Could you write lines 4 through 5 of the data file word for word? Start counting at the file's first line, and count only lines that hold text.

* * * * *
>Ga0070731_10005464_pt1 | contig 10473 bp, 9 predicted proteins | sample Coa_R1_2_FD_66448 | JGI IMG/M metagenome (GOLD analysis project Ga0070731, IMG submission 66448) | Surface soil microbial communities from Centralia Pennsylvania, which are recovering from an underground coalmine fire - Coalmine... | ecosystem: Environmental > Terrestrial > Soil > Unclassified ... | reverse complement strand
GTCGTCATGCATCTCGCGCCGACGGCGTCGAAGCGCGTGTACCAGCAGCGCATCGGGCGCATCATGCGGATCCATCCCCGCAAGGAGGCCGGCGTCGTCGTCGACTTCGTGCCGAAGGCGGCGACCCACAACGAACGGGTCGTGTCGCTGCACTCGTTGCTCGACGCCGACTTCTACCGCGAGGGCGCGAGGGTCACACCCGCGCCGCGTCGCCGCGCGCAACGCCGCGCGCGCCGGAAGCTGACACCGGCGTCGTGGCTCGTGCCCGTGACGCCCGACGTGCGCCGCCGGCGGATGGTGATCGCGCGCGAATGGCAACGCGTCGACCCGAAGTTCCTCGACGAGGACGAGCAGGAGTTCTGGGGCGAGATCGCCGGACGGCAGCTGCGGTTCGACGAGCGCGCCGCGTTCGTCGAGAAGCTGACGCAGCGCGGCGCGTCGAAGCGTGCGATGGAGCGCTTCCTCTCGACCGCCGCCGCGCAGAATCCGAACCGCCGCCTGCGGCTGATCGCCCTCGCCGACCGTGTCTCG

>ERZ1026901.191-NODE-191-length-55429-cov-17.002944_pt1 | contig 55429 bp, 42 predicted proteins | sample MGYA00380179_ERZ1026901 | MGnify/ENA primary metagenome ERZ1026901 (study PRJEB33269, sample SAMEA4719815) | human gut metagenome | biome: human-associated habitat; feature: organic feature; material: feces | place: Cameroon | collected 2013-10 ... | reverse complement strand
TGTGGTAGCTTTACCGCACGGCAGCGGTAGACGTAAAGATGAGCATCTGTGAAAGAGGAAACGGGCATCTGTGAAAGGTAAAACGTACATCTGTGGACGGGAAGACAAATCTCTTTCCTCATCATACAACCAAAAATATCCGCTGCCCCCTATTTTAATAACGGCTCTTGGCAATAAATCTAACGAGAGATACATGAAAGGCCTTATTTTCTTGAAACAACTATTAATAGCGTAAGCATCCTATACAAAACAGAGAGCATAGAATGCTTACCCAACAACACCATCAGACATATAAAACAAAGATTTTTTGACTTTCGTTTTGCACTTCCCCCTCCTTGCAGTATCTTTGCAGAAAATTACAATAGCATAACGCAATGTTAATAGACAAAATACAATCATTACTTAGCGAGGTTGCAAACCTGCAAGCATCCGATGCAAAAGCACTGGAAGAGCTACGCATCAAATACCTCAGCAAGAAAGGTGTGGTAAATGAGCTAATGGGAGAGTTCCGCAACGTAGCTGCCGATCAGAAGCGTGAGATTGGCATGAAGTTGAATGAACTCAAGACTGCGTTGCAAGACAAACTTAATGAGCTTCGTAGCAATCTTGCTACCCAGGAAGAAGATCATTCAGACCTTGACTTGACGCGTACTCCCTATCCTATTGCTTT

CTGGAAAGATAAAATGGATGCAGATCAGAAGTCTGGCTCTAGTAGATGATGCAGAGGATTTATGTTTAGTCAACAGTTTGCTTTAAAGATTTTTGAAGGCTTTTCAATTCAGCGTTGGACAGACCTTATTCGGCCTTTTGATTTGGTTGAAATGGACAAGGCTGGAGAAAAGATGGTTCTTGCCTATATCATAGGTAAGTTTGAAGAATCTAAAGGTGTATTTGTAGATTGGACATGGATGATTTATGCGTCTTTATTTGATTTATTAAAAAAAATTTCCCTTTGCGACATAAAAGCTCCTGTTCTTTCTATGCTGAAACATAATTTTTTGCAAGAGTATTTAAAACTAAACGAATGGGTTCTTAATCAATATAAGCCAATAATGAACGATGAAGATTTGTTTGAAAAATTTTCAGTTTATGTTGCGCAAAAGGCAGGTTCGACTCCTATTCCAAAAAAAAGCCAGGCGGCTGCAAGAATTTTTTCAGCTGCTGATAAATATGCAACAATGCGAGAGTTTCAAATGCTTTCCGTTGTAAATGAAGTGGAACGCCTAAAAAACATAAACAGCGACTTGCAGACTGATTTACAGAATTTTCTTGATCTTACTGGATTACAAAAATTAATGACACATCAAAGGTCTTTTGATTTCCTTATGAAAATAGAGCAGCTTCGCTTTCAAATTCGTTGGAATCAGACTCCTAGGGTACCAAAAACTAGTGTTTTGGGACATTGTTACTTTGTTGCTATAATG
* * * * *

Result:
TGTGGTAGCTTTACCGCACGGCAGCGGTAGACGTAAAGATGAGCATCTGTGAAAGAGGAAACGGGCATCTGTGAAAGGTAAAACGTACATCTGTGGACGGGAAGACAAATCTCTTTCCTCATCATACAACCAAAAATATCCGCTGCCCCCTATTTTAATAACGGCTCTTGGCAATAAATCTAACGAGAGATACATGAAAGGCCTTATTTTCTTGAAACAACTATTAATAGCGTAAGCATCCTATACAAAACAGAGAGCATAGAATGCTTACCCAACAACACCATCAGACATATAAAACAAAGATTTTTTGACTTTCGTTTTGCACTTCCCCCTCCTTGCAGTATCTTTGCAGAAAATTACAATAGCATAACGCAATGTTAATAGACAAAATACAATCATTACTTAGCGAGGTTGCAAACCTGCAAGCATCCGATGCAAAAGCACTGGAAGAGCTACGCATCAAATACCTCAGCAAGAAAGGTGTGGTAAATGAGCTAATGGGAGAGTTCCGCAACGTAGCTGCCGATCAGAAGCGTGAGATTGGCATGAAGTTGAATGAACTCAAGACTGCGTTGCAAGACAAACTTAATGAGCTTCGTAGCAATCTTGCTACCCAGGAAGAAGATCATTCAGACCTTGACTTGACGCGTACTCCCTATCCTATTGCTTT

CTGGAAAGATAAAATGGATGCAGATCAGAAGTCTGGCTCTAGTAGATGATGCAGAGGATTTATGTTTAGTCAACAGTTTGCTTTAAAGATTTTTGAAGGCTTTTCAATTCAGCGTTGGACAGACCTTATTCGGCCTTTTGATTTGGTTGAAATGGACAAGGCTGGAGAAAAGATGGTTCTTGCCTATATCATAGGTAAGTTTGAAGAATCTAAAGGTGTATTTGTAGATTGGACATGGATGATTTATGCGTCTTTATTTGATTTATTAAAAAAAATTTCCCTTTGCGACATAAAAGCTCCTGTTCTTTCTATGCTGAAACATAATTTTTTGCAAGAGTATTTAAAACTAAACGAATGGGTTCTTAATCAATATAAGCCAATAATGAACGATGAAGATTTGTTTGAAAAATTTTCAGTTTATGTTGCGCAAAAGGCAGGTTCGACTCCTATTCCAAAAAAAAGCCAGGCGGCTGCAAGAATTTTTTCAGCTGCTGATAAATATGCAACAATGCGAGAGTTTCAAATGCTTTCCGTTGTAAATGAAGTGGAACGCCTAAAAAACATAAACAGCGACTTGCAGACTGATTTACAGAATTTTCTTGATCTTACTGGATTACAAAAATTAATGACACATCAAAGGTCTTTTGATTTCCTTATGAAAATAGAGCAGCTTCGCTTTCAAATTCGTTGGAATCAGACTCCTAGGGTACCAAAAACTAGTGTTTTGGGACATTGTTACTTTGTTGCTATAATG